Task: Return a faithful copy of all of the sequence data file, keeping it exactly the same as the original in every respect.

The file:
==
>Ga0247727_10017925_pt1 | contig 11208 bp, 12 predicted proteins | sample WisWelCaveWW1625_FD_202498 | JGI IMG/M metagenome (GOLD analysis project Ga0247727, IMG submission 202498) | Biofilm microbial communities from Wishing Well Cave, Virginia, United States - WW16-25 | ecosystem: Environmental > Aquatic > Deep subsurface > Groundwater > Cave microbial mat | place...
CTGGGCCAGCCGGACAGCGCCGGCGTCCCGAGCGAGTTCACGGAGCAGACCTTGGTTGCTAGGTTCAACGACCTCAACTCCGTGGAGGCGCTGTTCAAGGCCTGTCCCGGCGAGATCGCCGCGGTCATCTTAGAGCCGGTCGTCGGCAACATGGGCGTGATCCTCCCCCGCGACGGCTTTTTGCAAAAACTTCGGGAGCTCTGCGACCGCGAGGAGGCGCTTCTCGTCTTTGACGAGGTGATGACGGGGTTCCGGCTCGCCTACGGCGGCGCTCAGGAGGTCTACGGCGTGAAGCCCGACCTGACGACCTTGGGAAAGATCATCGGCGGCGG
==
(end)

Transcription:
>Ga0247727_10017925_pt1 | contig 11208 bp, 12 predicted proteins | sample WisWelCaveWW1625_FD_202498 | JGI IMG/M metagenome (GOLD analysis project Ga0247727, IMG submission 202498) | Biofilm microbial communities from Wishing Well Cave, Virginia, United States - WW16-25 | ecosystem: Environmental > Aquatic > Deep subsurface > Groundwater > Cave microbial mat | place...
CTGGGCCAGCCGGACAGCGCCGGCGTCCCGAGCGAGTTCACGGAGCAGACCTTGGTTGCTAGGTTCAACGACCTCAACTCCGTGGAGGCGCTGTTCAAGGCCTGTCCCGGCGAGATCGCCGCGGTCATCTTAGAGCCGGTCGTCGGCAACATGGGCGTGATCCTCCCCCGCGACGGCTTTTTGCAAAAACTTCGGGAGCTCTGCGACCGCGAGGAGGCGCTTCTCGTCTTTGACGAGGTGATGACGGGGTTCCGGCTCGCCTACGGCGGCGCTCAGGAGGTCTACGGCGTGAAGCCCGACCTGACGACCTTGGGAAAGATCATCGGCGGCGG